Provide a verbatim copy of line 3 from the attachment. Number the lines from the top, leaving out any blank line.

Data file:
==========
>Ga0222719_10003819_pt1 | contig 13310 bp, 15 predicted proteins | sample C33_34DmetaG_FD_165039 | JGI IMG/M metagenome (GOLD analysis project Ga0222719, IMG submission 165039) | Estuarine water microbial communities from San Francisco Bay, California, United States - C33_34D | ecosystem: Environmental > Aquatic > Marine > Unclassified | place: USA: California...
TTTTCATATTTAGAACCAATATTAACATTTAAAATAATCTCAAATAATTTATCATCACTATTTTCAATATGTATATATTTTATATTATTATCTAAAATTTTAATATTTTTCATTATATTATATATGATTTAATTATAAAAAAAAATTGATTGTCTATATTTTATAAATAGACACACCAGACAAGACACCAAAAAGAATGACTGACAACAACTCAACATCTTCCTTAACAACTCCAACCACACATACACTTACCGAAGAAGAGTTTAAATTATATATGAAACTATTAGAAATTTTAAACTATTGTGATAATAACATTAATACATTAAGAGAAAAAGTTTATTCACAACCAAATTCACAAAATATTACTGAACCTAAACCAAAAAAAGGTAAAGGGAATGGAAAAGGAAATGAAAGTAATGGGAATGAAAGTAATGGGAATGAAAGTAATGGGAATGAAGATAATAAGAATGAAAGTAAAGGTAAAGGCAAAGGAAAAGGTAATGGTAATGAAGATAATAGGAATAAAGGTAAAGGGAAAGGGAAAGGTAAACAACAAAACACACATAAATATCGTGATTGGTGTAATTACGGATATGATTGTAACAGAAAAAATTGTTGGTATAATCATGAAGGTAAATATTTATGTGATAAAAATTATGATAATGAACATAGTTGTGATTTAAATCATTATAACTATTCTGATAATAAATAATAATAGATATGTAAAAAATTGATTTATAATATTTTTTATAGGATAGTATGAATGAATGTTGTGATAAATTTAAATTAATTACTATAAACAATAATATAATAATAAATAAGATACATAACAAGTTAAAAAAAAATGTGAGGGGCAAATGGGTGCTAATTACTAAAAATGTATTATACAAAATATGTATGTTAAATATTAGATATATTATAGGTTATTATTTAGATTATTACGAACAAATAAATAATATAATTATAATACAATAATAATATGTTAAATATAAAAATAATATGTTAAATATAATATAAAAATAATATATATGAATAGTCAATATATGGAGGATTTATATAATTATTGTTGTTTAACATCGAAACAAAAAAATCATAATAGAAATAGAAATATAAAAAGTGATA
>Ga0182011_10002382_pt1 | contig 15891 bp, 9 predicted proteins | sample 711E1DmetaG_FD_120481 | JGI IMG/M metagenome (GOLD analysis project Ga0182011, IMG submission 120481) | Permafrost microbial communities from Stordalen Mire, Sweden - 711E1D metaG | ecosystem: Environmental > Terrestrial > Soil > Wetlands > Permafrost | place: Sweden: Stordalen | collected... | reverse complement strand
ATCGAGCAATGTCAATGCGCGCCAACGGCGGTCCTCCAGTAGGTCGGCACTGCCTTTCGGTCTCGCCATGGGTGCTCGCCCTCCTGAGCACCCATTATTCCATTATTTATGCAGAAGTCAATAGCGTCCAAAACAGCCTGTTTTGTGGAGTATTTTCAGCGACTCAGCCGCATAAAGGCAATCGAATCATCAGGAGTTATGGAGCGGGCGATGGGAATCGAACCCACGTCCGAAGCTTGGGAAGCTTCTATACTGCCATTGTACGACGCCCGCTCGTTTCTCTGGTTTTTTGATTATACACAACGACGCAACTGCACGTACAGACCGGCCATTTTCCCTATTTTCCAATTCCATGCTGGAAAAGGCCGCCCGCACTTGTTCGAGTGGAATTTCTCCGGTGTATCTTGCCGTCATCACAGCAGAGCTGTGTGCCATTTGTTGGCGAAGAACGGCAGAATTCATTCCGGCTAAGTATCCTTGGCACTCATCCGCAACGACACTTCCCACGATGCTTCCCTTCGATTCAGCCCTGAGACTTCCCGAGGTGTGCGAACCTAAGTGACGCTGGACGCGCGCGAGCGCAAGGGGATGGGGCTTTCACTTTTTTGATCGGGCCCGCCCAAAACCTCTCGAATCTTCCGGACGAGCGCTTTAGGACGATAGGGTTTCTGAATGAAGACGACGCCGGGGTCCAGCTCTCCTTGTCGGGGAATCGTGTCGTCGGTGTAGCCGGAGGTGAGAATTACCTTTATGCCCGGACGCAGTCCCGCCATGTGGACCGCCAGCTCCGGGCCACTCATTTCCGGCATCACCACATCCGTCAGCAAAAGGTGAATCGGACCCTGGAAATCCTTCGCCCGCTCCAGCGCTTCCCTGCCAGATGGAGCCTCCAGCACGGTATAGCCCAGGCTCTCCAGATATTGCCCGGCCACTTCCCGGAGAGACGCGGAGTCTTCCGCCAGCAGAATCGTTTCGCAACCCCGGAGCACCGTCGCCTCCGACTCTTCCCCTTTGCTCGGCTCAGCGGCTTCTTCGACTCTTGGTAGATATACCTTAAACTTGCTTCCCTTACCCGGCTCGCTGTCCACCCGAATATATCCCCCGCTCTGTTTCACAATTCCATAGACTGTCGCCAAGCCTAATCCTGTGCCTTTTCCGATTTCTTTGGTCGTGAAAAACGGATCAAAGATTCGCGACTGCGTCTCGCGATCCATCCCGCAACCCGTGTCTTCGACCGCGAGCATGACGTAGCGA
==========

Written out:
>Ga0182011_10002382_pt1 | contig 15891 bp, 9 predicted proteins | sample 711E1DmetaG_FD_120481 | JGI IMG/M metagenome (GOLD analysis project Ga0182011, IMG submission 120481) | Permafrost microbial communities from Stordalen Mire, Sweden - 711E1D metaG | ecosystem: Environmental > Terrestrial > Soil > Wetlands > Permafrost | place: Sweden: Stordalen | collected... | reverse complement strand